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Tyler Hawkins
Tyler Hawkins

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System Design Interview Tips

System design interviews are typically part of the interview process for senior-level software engineers and above. These interviews are open-ended discussions in which the candidate is asked to architect something, usually a popular product or service. For example, you may be asked to design Twitter, YouTube, or Google Docs.

Of course, 30–60 minutes isn’t nearly enough time to design any of these systems. The real products have been built over many years by thousands of developers working full-time.

So, what are you expected to actually do during your system design interview? We can break it down into four steps:

  1. Ask Questions and Establish Scope
  2. Create a High-Level Design
  3. Do a Deep Dive into a Few Components
  4. Wrap Up and Discuss Further Improvements

Let’s consider each of them below.

Ask Questions and Establish Scope

The biggest mistake you can make during a system design interview is to jump right into the design without first asking questions. Because system design interview questions are intentionally vague, you’ll want to collaborate with your interviewer to establish design scope and validate any assumptions you may have.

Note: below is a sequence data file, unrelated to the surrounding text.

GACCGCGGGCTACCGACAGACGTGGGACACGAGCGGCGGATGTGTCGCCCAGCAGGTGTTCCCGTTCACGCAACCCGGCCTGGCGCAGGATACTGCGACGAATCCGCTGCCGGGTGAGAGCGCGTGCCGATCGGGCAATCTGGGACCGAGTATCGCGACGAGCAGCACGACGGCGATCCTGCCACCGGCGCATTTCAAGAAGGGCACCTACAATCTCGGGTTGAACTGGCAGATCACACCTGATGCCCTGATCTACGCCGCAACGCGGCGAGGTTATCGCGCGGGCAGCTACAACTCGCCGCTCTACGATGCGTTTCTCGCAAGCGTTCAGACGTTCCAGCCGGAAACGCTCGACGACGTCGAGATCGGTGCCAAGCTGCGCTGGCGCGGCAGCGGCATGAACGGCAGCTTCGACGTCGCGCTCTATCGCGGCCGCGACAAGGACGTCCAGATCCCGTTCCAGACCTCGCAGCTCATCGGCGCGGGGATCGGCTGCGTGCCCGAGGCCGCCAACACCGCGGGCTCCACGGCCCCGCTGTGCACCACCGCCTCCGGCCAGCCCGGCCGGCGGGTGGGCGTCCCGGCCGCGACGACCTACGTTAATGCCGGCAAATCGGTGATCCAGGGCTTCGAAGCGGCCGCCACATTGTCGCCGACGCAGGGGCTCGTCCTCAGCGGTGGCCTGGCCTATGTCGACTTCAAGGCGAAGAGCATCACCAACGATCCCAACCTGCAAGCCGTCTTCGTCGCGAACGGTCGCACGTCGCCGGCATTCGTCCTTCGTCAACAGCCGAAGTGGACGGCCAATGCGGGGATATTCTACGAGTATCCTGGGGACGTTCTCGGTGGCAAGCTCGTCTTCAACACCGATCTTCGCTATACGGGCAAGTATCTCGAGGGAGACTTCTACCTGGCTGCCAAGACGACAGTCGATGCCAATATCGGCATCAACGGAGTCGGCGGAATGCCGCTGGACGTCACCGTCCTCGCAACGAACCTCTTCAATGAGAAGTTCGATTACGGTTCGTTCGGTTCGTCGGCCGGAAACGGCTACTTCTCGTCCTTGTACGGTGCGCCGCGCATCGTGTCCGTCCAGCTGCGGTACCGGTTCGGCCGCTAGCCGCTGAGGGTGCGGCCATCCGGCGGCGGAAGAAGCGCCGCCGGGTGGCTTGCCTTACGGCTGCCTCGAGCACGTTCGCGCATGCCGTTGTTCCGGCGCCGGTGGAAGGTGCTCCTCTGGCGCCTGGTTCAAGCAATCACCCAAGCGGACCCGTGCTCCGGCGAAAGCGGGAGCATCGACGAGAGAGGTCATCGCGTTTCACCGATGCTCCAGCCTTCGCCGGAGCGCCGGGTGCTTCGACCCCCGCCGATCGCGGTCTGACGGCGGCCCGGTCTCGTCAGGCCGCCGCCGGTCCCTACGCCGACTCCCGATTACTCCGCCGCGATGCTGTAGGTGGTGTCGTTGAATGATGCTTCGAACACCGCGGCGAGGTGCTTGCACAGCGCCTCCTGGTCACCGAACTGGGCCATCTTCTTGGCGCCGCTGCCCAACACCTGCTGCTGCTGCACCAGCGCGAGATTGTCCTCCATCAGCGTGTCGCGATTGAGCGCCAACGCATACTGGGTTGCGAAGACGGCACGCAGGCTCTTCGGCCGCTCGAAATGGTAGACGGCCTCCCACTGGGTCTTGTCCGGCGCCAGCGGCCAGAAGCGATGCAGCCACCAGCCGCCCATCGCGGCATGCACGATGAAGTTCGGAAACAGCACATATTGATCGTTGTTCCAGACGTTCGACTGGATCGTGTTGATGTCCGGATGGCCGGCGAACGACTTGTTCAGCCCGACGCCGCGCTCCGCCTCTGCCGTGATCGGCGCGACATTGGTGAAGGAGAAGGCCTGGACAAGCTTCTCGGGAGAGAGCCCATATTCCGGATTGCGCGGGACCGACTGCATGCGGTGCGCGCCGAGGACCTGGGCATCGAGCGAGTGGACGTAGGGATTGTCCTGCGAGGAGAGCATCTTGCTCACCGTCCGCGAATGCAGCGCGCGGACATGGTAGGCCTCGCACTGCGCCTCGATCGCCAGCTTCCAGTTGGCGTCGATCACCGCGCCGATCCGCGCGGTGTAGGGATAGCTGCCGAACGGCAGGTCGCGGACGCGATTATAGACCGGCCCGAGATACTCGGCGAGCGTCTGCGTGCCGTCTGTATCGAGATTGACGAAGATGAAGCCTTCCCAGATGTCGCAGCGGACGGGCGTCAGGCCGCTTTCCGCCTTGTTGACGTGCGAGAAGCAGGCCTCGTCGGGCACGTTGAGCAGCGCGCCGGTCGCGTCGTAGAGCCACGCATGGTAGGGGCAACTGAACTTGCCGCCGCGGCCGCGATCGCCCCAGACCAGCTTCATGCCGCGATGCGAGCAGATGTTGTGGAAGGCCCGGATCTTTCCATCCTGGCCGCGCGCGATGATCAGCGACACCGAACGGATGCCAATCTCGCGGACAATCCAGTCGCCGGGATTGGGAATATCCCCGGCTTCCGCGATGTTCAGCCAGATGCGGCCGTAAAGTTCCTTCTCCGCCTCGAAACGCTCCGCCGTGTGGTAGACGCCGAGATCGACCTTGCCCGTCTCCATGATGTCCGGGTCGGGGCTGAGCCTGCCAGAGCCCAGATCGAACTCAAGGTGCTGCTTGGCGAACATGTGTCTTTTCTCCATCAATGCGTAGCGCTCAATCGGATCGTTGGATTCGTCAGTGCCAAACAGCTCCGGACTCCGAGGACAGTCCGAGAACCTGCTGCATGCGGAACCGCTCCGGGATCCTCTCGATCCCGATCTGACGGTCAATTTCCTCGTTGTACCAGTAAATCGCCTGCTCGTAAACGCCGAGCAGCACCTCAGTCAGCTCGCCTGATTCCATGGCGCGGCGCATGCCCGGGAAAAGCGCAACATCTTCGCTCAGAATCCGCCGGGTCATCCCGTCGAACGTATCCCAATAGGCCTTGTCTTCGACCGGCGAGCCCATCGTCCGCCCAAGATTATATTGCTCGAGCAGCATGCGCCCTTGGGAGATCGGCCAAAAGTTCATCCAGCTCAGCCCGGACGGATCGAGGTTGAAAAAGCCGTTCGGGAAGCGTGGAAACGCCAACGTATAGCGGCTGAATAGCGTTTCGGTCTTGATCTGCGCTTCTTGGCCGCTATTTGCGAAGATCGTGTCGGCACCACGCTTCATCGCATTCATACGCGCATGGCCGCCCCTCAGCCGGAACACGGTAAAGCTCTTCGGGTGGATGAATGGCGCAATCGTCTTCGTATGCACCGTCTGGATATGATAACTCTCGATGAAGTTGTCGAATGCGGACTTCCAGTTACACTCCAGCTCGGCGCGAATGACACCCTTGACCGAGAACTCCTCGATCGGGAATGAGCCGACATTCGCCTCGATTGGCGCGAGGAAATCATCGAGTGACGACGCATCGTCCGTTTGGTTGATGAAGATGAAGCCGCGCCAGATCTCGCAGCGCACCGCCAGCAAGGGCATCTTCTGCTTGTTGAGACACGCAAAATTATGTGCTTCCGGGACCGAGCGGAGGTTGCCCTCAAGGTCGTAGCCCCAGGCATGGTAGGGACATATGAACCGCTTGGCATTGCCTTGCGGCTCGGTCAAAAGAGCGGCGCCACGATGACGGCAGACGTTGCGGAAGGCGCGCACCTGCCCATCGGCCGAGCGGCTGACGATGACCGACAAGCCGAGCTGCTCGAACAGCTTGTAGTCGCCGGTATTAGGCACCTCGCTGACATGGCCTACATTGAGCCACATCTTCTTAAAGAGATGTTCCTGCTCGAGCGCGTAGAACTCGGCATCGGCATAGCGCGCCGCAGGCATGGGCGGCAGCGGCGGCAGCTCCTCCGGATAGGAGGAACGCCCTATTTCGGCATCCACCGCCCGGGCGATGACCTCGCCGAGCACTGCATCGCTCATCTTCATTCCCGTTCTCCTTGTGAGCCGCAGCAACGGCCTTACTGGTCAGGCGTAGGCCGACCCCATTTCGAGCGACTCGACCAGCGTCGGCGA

You’ll likely want to ask some or all of the following questions:

  • Which features are most important? (For example, designing Twitter is no small feat, so the interviewer may tell you to focus on just the news feed.)

  • How many daily active users are there? (It’s important to know if this a v1 product for a tiny startup or an established product that has millions of users.)

  • Can I leverage existing cloud providers like AWS, GCP, or Azure? (Sometimes they want you to build something from scratch, but most of the time it’s perfectly acceptable to say that you’ll use existing infrastructure like a load balancer (ELB), auto-scaling groups, document storage (S3), message queues (SQS), cache (Redis), or CDN (CloudFront).